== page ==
Here are the opening two paragraphs of ‘Rock n Roll Soccer’. When I'm in a shop, here's how I decide whether or not to buy a book: I read the blurb on the back. If I make it through the blurb on the back, I read the opening paragraph. If I really like the opening paragraph, I buy the book. If I really, really like the opening paragraph, I stand there and keep reading until my legs start to ache, and then I go and buy the book.
It’s therefore an understatement to say that I spent quite a bit of time making sure I was happy with the book’s opening paragraph. The introduction is headed by a quote from the North American Soccer League’s irrepressible commissioner, the wonderful Phil Woosnam, who did more than any single figure (including Pelé) to push the league briefly into the US sporting stratosphere.
|NASL commissioner Phil Woosnam|
‘This sport will take off. There is absolutely no way that it will not bypass everything else. This country will be the centre of world soccer. In the 80s there will be a mania for the game here. There will be three to five million kids playing it. The North American Soccer League will be the world’s No. 1 soccer league. And it will be the biggest sports league in the USA.’
—North American Soccer League Commissioner Phil Woosnam, 1977.
No one ever accused the North American Soccer League Commissioner Phil Woosnam of lacking in optimism. It was, after all, the former Aston Villa forward’s drive and diligence that had rescued the nascent professional soccer league from the brink of extinction after just one year of play in 1968. Less than ten years later under his stewardship, the League was not only succeeding and expanding beyond the wildest of expectations, but was turning into a roller-coaster phenomenon that really might fulfil Woosnam’s brash and bullish forecast: number one sport in America, number one soccer league in the world. Yet again, the Yanks were coming with their arrogance, their money, their revolutionary vision and their self-belief, sweeping aside a century of tradition as they stormed forward into a shiny future that was splashed with character, colour and cool.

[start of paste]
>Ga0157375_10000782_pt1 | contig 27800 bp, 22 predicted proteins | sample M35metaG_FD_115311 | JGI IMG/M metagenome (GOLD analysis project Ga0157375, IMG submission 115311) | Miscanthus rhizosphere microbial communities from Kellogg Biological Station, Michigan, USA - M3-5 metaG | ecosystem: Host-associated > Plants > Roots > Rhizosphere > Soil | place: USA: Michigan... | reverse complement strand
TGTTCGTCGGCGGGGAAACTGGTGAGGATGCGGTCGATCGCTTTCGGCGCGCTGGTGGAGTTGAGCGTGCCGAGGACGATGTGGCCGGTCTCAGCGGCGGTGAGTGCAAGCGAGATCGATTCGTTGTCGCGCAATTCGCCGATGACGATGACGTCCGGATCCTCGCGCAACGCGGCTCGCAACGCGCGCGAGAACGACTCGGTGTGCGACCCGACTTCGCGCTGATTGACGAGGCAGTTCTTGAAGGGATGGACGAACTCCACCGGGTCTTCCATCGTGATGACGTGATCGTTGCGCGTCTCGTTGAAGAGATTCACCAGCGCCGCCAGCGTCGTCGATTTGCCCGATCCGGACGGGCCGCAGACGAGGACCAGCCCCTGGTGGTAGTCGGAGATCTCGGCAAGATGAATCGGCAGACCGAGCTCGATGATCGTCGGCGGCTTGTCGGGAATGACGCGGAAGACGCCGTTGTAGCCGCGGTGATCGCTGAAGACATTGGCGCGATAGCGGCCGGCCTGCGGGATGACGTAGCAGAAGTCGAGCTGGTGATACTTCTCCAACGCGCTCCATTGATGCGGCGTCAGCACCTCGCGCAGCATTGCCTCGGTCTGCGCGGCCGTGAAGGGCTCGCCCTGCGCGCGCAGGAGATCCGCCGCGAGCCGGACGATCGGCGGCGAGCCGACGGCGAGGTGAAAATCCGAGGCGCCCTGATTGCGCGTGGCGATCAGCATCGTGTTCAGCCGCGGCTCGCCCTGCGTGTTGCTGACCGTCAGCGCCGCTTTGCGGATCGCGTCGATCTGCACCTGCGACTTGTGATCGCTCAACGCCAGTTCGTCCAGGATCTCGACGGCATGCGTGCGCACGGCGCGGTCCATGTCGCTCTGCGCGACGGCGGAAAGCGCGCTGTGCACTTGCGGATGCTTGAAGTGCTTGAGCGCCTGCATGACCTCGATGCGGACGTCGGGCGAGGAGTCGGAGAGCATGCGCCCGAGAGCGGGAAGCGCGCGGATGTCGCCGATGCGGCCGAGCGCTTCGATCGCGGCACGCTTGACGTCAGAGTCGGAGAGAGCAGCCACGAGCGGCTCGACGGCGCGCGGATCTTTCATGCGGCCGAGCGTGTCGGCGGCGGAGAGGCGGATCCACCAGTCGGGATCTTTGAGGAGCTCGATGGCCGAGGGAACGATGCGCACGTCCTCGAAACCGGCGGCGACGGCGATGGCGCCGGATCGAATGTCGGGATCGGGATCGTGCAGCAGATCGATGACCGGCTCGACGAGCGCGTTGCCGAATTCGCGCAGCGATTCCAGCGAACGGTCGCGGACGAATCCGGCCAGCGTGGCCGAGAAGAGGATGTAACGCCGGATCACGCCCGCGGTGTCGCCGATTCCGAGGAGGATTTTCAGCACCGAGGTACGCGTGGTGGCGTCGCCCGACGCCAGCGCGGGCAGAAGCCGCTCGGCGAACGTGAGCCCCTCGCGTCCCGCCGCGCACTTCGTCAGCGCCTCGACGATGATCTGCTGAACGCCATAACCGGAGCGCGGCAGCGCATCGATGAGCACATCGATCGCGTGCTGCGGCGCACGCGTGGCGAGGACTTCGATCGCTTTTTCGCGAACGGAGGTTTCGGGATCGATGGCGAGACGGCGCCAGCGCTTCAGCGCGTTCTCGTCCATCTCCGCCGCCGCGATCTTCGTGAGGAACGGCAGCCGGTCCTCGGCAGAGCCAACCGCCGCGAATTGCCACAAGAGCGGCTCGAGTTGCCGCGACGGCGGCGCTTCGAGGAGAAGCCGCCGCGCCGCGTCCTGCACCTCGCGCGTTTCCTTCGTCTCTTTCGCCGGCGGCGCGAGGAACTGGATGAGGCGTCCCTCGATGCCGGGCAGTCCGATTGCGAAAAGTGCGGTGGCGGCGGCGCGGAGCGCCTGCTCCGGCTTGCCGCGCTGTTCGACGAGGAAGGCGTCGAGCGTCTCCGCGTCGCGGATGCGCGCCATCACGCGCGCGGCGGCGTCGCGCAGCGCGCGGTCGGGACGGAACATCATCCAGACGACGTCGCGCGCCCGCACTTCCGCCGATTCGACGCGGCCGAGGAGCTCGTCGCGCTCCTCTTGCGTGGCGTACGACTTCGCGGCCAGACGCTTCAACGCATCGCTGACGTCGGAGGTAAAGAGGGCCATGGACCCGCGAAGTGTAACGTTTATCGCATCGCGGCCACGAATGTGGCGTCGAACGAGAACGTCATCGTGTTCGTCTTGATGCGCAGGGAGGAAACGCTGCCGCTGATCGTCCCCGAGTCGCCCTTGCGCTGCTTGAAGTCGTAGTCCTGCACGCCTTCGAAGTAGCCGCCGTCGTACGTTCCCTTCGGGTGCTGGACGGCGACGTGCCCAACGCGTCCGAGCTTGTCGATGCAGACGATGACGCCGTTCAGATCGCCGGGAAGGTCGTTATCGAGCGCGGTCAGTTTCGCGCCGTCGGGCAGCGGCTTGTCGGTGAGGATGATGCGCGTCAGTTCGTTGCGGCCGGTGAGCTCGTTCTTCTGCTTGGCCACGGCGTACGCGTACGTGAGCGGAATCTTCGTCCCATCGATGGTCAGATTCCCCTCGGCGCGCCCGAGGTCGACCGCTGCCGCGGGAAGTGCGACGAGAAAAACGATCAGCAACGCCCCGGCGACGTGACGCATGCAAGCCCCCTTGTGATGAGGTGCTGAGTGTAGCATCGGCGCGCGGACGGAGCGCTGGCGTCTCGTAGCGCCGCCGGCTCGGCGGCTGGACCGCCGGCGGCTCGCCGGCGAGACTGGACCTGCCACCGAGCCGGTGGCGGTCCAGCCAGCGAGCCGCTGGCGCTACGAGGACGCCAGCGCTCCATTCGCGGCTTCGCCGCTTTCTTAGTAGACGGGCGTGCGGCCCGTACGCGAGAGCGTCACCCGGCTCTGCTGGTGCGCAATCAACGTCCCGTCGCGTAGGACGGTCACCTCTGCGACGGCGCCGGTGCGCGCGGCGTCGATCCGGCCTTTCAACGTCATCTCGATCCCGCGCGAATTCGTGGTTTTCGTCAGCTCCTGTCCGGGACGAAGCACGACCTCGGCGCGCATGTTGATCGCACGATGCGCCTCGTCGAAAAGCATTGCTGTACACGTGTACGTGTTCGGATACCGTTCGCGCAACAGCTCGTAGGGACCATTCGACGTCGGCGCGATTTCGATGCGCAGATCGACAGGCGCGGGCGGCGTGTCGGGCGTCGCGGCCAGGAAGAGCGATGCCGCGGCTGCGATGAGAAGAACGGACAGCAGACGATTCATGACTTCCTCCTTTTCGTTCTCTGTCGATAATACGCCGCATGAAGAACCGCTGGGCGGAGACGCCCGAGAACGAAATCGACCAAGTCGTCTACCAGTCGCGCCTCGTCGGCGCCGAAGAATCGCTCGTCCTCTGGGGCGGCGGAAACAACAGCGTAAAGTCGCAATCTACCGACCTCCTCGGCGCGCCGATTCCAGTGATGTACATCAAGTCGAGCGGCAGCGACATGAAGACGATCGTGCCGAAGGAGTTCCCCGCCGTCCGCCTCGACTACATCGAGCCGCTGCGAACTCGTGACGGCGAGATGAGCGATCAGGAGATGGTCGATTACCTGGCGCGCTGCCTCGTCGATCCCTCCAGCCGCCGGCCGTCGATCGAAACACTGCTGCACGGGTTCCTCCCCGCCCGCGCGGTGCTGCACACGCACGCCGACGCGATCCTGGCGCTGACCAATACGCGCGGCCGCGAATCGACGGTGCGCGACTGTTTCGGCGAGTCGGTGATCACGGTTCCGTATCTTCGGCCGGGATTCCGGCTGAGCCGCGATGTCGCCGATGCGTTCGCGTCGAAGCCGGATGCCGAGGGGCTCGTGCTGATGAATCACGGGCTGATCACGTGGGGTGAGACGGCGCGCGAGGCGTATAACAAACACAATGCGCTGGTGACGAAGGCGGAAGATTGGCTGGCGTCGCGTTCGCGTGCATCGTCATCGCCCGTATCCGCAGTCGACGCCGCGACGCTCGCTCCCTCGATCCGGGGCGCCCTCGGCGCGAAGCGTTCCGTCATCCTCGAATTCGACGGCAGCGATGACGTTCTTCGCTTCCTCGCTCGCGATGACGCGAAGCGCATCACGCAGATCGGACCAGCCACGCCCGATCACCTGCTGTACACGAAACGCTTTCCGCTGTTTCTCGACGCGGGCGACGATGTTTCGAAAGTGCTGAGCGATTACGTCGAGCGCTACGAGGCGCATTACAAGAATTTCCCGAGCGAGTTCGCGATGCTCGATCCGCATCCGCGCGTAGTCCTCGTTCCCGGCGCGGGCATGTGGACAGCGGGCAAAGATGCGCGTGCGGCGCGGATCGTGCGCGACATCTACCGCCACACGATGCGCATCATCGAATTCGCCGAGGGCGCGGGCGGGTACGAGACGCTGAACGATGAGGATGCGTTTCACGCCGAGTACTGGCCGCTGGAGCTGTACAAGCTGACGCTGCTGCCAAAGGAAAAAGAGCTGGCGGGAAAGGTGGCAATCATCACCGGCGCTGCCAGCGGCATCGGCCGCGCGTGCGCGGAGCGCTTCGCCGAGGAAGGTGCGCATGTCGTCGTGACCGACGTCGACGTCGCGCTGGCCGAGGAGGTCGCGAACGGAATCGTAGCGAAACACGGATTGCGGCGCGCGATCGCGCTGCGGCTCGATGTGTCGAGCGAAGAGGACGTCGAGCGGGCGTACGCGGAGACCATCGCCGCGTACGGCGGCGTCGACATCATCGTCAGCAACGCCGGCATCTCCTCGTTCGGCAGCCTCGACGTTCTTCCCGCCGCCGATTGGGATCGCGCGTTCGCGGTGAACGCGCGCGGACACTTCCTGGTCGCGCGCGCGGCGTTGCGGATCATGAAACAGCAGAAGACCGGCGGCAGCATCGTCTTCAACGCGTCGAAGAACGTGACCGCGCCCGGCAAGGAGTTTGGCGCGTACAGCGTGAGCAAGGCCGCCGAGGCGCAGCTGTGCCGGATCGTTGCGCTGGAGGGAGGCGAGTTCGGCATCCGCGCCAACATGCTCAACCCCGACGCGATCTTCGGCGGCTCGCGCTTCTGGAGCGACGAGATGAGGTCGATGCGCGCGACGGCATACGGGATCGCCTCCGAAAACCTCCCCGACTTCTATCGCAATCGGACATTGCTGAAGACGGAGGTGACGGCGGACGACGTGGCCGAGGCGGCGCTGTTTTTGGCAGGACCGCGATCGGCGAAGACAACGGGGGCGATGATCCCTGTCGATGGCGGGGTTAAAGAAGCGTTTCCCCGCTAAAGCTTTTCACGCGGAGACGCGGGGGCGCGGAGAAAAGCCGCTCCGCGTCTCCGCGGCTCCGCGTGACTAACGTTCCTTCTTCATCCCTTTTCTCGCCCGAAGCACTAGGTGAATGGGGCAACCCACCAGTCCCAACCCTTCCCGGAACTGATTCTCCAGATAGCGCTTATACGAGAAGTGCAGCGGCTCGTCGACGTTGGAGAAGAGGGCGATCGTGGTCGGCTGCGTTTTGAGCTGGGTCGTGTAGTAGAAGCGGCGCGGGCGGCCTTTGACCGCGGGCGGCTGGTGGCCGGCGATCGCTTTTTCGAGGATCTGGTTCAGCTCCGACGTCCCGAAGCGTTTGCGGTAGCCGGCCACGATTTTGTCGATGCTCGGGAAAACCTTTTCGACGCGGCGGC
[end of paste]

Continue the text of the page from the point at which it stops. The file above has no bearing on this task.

A few months after Woosnam’s bold forecast, the New York Cosmos beat the Fort Lauderdale Strikers 8–3 in a sold-out NASL playoff game at Giants Stadium, New Jersey. The attendance was 77,691, and the Cosmos starting line-up featured Pelé, Franz Beckenbauer, Carlos Alberto and Giorgio Chinaglia. The NASL was at its zenith, and this single game sums up everything the league stood for – a huge crowd, tons of goals and some of the biggest names in world soccer. There were celebrities in the stands and leggy cheerleaders on the touchline. What could possibly go wrong? It’s easy to ask that question now with a knowing smile. Arguably of more interest are the things that went right...